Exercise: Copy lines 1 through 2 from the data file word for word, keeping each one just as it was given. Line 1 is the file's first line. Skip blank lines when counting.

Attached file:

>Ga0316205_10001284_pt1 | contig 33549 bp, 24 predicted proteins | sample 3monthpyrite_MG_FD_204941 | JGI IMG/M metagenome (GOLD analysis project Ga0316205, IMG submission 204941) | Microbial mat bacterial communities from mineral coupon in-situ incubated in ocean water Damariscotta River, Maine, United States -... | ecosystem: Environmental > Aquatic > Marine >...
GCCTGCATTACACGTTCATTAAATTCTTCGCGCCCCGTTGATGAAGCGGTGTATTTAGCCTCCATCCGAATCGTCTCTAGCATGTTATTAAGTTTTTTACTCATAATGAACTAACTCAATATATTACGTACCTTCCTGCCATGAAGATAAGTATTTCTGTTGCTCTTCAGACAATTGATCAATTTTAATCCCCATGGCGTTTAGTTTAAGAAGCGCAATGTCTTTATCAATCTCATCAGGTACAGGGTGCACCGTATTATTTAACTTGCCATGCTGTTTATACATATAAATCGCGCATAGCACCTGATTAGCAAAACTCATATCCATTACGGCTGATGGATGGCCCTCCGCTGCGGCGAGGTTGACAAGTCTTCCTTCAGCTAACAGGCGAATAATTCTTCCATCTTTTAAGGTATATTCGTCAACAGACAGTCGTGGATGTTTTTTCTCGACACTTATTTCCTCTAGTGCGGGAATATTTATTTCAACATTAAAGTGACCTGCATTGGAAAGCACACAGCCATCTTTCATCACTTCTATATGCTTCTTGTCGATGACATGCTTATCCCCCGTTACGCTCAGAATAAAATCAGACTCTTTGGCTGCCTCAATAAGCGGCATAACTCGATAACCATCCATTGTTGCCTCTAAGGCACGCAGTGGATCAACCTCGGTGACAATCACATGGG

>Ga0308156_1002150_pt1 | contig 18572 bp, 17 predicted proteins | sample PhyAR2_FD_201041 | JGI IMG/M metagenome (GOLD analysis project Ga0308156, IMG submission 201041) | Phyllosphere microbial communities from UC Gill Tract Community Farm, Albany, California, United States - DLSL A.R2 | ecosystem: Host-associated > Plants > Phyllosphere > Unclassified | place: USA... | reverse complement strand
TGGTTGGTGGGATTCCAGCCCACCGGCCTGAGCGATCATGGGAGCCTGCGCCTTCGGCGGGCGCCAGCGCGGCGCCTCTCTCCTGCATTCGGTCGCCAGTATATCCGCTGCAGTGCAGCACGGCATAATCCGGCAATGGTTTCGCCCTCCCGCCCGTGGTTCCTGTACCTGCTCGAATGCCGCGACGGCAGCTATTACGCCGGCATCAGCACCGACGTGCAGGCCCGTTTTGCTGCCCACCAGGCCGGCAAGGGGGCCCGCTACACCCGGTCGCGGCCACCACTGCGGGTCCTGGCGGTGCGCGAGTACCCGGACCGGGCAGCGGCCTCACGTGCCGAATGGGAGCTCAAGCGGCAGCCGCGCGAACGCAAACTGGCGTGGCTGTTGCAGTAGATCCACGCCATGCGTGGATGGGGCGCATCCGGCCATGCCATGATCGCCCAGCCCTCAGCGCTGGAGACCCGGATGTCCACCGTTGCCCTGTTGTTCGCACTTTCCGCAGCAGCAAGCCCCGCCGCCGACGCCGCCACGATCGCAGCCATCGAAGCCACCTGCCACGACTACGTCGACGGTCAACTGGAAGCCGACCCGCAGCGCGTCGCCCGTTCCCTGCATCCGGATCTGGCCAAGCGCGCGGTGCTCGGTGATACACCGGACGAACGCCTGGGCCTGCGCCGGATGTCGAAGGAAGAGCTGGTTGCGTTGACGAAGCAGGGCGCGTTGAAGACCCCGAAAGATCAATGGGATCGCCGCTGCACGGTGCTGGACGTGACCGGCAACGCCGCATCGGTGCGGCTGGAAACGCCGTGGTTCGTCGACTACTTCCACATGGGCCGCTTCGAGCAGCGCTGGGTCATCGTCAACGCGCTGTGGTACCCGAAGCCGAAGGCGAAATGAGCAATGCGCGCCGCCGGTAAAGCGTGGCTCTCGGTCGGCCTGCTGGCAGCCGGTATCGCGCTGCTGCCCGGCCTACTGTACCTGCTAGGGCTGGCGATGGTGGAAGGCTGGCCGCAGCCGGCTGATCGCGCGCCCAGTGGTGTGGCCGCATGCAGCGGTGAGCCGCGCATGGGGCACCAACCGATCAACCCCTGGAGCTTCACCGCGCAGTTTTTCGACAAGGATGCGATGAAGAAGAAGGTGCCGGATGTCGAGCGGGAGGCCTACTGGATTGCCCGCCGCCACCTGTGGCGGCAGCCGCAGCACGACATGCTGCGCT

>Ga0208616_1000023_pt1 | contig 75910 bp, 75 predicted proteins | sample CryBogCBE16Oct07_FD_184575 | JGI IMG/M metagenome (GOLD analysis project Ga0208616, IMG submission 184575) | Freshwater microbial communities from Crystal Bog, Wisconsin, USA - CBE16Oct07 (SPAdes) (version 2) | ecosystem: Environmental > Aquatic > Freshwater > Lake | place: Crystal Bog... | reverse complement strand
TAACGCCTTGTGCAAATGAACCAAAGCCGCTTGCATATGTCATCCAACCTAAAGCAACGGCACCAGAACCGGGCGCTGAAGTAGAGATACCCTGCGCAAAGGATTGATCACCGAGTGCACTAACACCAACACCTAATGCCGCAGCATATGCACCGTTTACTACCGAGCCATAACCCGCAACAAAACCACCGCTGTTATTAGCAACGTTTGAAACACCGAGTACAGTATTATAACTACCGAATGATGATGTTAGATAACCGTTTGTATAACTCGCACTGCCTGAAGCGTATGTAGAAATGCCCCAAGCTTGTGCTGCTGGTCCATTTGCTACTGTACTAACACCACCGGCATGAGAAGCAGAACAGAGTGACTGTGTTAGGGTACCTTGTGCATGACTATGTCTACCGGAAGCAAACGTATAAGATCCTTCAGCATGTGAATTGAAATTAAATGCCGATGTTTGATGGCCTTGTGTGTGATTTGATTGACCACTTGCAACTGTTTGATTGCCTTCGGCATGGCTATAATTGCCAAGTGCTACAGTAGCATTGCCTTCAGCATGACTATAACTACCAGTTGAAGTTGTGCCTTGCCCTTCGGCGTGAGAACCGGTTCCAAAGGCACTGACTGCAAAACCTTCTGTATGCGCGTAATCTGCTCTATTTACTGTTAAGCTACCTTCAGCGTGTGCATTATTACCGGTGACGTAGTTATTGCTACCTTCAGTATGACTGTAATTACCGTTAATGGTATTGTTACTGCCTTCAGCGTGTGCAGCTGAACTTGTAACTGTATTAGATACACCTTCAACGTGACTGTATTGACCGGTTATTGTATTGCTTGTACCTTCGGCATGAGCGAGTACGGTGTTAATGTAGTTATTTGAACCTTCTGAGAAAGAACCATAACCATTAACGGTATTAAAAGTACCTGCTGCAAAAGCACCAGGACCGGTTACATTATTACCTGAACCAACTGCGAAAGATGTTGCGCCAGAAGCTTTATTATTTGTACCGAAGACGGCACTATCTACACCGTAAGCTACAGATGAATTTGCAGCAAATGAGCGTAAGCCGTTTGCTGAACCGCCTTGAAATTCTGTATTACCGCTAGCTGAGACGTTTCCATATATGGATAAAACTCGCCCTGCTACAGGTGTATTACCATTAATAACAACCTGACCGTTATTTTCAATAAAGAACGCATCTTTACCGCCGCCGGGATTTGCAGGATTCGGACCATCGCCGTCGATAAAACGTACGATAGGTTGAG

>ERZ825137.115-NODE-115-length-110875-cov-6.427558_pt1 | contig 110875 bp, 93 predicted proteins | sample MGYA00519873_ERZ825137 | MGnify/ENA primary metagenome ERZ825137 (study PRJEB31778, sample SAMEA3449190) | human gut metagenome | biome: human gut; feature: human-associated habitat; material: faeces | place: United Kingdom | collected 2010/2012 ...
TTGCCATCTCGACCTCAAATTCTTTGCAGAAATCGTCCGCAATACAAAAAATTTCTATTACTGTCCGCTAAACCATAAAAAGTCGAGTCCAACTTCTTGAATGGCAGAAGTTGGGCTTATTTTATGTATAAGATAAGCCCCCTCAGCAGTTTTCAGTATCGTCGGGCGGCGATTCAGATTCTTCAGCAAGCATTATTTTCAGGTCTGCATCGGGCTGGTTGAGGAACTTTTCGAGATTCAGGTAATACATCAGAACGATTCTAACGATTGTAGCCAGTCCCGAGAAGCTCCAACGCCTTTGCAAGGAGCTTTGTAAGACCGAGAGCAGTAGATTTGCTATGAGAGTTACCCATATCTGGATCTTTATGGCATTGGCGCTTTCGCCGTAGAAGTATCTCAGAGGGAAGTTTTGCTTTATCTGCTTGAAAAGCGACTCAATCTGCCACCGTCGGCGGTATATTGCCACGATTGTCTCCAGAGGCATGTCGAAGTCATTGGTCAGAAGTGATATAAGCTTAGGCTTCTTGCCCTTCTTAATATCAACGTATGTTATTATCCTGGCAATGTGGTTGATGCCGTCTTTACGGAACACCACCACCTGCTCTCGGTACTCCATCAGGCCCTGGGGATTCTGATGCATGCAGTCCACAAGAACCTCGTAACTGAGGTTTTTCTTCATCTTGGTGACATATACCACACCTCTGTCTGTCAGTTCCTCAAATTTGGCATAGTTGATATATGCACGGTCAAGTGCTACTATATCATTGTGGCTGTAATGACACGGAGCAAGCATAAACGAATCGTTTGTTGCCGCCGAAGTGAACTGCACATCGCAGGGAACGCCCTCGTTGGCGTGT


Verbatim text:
>Ga0316205_10001284_pt1 | contig 33549 bp, 24 predicted proteins | sample 3monthpyrite_MG_FD_204941 | JGI IMG/M metagenome (GOLD analysis project Ga0316205, IMG submission 204941) | Microbial mat bacterial communities from mineral coupon in-situ incubated in ocean water Damariscotta River, Maine, United States -... | ecosystem: Environmental > Aquatic > Marine >...
GCCTGCATTACACGTTCATTAAATTCTTCGCGCCCCGTTGATGAAGCGGTGTATTTAGCCTCCATCCGAATCGTCTCTAGCATGTTATTAAGTTTTTTACTCATAATGAACTAACTCAATATATTACGTACCTTCCTGCCATGAAGATAAGTATTTCTGTTGCTCTTCAGACAATTGATCAATTTTAATCCCCATGGCGTTTAGTTTAAGAAGCGCAATGTCTTTATCAATCTCATCAGGTACAGGGTGCACCGTATTATTTAACTTGCCATGCTGTTTATACATATAAATCGCGCATAGCACCTGATTAGCAAAACTCATATCCATTACGGCTGATGGATGGCCCTCCGCTGCGGCGAGGTTGACAAGTCTTCCTTCAGCTAACAGGCGAATAATTCTTCCATCTTTTAAGGTATATTCGTCAACAGACAGTCGTGGATGTTTTTTCTCGACACTTATTTCCTCTAGTGCGGGAATATTTATTTCAACATTAAAGTGACCTGCATTGGAAAGCACACAGCCATCTTTCATCACTTCTATATGCTTCTTGTCGATGACATGCTTATCCCCCGTTACGCTCAGAATAAAATCAGACTCTTTGGCTGCCTCAATAAGCGGCATAACTCGATAACCATCCATTGTTGCCTCTAAGGCACGCAGTGGATCAACCTCGGTGACAATCACATGGG